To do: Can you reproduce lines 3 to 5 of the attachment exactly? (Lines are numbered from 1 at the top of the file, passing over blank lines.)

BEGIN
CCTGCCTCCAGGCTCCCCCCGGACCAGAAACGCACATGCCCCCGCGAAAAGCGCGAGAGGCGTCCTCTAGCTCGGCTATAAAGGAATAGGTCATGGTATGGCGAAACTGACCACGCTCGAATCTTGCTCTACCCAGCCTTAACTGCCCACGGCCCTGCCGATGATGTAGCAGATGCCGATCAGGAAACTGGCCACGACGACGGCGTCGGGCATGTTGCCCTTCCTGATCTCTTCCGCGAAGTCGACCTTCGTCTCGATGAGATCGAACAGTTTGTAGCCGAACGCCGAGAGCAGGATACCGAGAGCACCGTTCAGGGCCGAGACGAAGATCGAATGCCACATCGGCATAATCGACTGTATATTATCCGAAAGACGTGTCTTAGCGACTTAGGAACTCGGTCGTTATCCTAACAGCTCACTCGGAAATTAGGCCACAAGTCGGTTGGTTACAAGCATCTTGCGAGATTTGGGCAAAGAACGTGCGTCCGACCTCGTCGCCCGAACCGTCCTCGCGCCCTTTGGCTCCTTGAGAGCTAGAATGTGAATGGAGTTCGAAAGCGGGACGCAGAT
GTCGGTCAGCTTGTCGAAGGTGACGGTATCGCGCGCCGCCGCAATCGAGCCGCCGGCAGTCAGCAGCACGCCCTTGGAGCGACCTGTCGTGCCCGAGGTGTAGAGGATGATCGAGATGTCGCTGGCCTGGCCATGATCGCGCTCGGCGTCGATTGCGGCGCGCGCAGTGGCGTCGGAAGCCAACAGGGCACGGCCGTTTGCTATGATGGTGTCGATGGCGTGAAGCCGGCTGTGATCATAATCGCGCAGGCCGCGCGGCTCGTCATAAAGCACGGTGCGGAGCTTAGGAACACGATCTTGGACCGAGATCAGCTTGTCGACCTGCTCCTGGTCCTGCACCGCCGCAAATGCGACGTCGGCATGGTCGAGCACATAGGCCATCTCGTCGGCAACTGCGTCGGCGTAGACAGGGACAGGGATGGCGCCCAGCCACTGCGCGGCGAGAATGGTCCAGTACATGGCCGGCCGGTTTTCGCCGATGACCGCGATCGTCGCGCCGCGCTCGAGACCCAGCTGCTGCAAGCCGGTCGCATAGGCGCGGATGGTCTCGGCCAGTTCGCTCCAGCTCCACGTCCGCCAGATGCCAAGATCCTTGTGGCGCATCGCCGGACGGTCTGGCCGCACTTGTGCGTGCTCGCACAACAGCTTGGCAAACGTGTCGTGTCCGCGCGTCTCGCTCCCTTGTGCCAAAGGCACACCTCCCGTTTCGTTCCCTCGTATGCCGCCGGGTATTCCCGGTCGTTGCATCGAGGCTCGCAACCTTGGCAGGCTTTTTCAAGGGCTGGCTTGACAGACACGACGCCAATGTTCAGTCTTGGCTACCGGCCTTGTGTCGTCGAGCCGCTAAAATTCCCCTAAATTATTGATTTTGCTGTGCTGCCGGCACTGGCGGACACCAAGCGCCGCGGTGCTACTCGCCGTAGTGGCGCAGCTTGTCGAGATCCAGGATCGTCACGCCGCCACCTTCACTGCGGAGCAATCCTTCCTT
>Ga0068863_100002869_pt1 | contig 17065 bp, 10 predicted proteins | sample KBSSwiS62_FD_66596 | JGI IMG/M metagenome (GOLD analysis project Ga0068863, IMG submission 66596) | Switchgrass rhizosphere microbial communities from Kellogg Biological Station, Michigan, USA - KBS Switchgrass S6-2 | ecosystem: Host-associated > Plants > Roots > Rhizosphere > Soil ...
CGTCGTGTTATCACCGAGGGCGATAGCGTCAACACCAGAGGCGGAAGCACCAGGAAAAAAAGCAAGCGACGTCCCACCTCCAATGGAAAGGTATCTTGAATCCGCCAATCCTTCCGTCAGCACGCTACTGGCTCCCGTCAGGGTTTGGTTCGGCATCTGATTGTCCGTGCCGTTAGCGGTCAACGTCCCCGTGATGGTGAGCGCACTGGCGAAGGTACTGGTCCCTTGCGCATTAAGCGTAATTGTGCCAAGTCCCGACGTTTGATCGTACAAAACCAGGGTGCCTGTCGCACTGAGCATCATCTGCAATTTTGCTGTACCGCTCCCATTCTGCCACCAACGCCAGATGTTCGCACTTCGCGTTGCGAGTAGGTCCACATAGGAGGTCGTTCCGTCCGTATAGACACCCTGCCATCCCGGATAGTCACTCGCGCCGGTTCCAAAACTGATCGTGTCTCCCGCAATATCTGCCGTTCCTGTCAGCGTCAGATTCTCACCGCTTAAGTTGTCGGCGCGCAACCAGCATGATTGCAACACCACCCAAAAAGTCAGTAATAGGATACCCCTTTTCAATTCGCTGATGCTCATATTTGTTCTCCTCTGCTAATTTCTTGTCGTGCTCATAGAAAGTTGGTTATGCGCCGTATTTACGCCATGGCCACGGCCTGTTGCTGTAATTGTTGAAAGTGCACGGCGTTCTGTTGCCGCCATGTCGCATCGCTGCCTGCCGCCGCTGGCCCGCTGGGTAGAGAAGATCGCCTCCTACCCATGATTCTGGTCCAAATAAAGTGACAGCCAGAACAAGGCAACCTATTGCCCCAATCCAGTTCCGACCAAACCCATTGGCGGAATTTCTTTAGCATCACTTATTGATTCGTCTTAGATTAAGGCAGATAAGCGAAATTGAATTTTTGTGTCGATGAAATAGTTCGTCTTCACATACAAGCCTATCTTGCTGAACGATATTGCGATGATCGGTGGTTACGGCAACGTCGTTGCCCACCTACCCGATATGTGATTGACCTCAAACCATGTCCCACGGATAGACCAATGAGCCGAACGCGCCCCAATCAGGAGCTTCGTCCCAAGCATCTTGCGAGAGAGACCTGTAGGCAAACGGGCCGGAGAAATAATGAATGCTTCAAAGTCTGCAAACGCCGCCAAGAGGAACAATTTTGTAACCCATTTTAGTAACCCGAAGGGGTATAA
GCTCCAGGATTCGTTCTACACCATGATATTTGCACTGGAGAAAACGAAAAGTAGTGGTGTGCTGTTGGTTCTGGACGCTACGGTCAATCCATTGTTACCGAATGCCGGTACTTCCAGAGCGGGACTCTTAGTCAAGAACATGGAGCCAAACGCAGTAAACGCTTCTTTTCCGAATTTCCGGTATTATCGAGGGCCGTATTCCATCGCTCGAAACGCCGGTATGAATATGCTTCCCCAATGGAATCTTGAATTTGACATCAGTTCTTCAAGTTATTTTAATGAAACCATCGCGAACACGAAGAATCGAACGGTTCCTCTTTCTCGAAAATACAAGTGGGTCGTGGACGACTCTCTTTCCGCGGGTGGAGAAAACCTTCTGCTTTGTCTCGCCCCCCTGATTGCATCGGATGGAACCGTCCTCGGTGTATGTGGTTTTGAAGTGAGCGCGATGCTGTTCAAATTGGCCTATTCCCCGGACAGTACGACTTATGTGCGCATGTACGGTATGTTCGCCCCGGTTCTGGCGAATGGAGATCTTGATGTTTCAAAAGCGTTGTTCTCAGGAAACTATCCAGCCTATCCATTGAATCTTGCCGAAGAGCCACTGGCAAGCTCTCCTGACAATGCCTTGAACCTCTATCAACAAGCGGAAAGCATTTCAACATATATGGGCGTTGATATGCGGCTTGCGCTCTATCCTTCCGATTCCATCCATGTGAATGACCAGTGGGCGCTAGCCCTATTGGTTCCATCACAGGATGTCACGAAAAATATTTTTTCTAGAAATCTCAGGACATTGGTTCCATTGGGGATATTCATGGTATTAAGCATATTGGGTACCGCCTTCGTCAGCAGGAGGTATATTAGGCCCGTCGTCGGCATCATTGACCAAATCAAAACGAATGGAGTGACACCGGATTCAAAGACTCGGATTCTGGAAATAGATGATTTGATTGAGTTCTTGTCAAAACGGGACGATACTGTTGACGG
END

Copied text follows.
>Ga0068863_100002869_pt1 | contig 17065 bp, 10 predicted proteins | sample KBSSwiS62_FD_66596 | JGI IMG/M metagenome (GOLD analysis project Ga0068863, IMG submission 66596) | Switchgrass rhizosphere microbial communities from Kellogg Biological Station, Michigan, USA - KBS Switchgrass S6-2 | ecosystem: Host-associated > Plants > Roots > Rhizosphere > Soil ...
CGTCGTGTTATCACCGAGGGCGATAGCGTCAACACCAGAGGCGGAAGCACCAGGAAAAAAAGCAAGCGACGTCCCACCTCCAATGGAAAGGTATCTTGAATCCGCCAATCCTTCCGTCAGCACGCTACTGGCTCCCGTCAGGGTTTGGTTCGGCATCTGATTGTCCGTGCCGTTAGCGGTCAACGTCCCCGTGATGGTGAGCGCACTGGCGAAGGTACTGGTCCCTTGCGCATTAAGCGTAATTGTGCCAAGTCCCGACGTTTGATCGTACAAAACCAGGGTGCCTGTCGCACTGAGCATCATCTGCAATTTTGCTGTACCGCTCCCATTCTGCCACCAACGCCAGATGTTCGCACTTCGCGTTGCGAGTAGGTCCACATAGGAGGTCGTTCCGTCCGTATAGACACCCTGCCATCCCGGATAGTCACTCGCGCCGGTTCCAAAACTGATCGTGTCTCCCGCAATATCTGCCGTTCCTGTCAGCGTCAGATTCTCACCGCTTAAGTTGTCGGCGCGCAACCAGCATGATTGCAACACCACCCAAAAAGTCAGTAATAGGATACCCCTTTTCAATTCGCTGATGCTCATATTTGTTCTCCTCTGCTAATTTCTTGTCGTGCTCATAGAAAGTTGGTTATGCGCCGTATTTACGCCATGGCCACGGCCTGTTGCTGTAATTGTTGAAAGTGCACGGCGTTCTGTTGCCGCCATGTCGCATCGCTGCCTGCCGCCGCTGGCCCGCTGGGTAGAGAAGATCGCCTCCTACCCATGATTCTGGTCCAAATAAAGTGACAGCCAGAACAAGGCAACCTATTGCCCCAATCCAGTTCCGACCAAACCCATTGGCGGAATTTCTTTAGCATCACTTATTGATTCGTCTTAGATTAAGGCAGATAAGCGAAATTGAATTTTTGTGTCGATGAAATAGTTCGTCTTCACATACAAGCCTATCTTGCTGAACGATATTGCGATGATCGGTGGTTACGGCAACGTCGTTGCCCACCTACCCGATATGTGATTGACCTCAAACCATGTCCCACGGATAGACCAATGAGCCGAACGCGCCCCAATCAGGAGCTTCGTCCCAAGCATCTTGCGAGAGAGACCTGTAGGCAAACGGGCCGGAGAAATAATGAATGCTTCAAAGTCTGCAAACGCCGCCAAGAGGAACAATTTTGTAACCCATTTTAGTAACCCGAAGGGGTATAA
GCTCCAGGATTCGTTCTACACCATGATATTTGCACTGGAGAAAACGAAAAGTAGTGGTGTGCTGTTGGTTCTGGACGCTACGGTCAATCCATTGTTACCGAATGCCGGTACTTCCAGAGCGGGACTCTTAGTCAAGAACATGGAGCCAAACGCAGTAAACGCTTCTTTTCCGAATTTCCGGTATTATCGAGGGCCGTATTCCATCGCTCGAAACGCCGGTATGAATATGCTTCCCCAATGGAATCTTGAATTTGACATCAGTTCTTCAAGTTATTTTAATGAAACCATCGCGAACACGAAGAATCGAACGGTTCCTCTTTCTCGAAAATACAAGTGGGTCGTGGACGACTCTCTTTCCGCGGGTGGAGAAAACCTTCTGCTTTGTCTCGCCCCCCTGATTGCATCGGATGGAACCGTCCTCGGTGTATGTGGTTTTGAAGTGAGCGCGATGCTGTTCAAATTGGCCTATTCCCCGGACAGTACGACTTATGTGCGCATGTACGGTATGTTCGCCCCGGTTCTGGCGAATGGAGATCTTGATGTTTCAAAAGCGTTGTTCTCAGGAAACTATCCAGCCTATCCATTGAATCTTGCCGAAGAGCCACTGGCAAGCTCTCCTGACAATGCCTTGAACCTCTATCAACAAGCGGAAAGCATTTCAACATATATGGGCGTTGATATGCGGCTTGCGCTCTATCCTTCCGATTCCATCCATGTGAATGACCAGTGGGCGCTAGCCCTATTGGTTCCATCACAGGATGTCACGAAAAATATTTTTTCTAGAAATCTCAGGACATTGGTTCCATTGGGGATATTCATGGTATTAAGCATATTGGGTACCGCCTTCGTCAGCAGGAGGTATATTAGGCCCGTCGTCGGCATCATTGACCAAATCAAAACGAATGGAGTGACACCGGATTCAAAGACTCGGATTCTGGAAATAGATGATTTGATTGAGTTCTTGTCAAAACGGGACGATACTGTTGACGG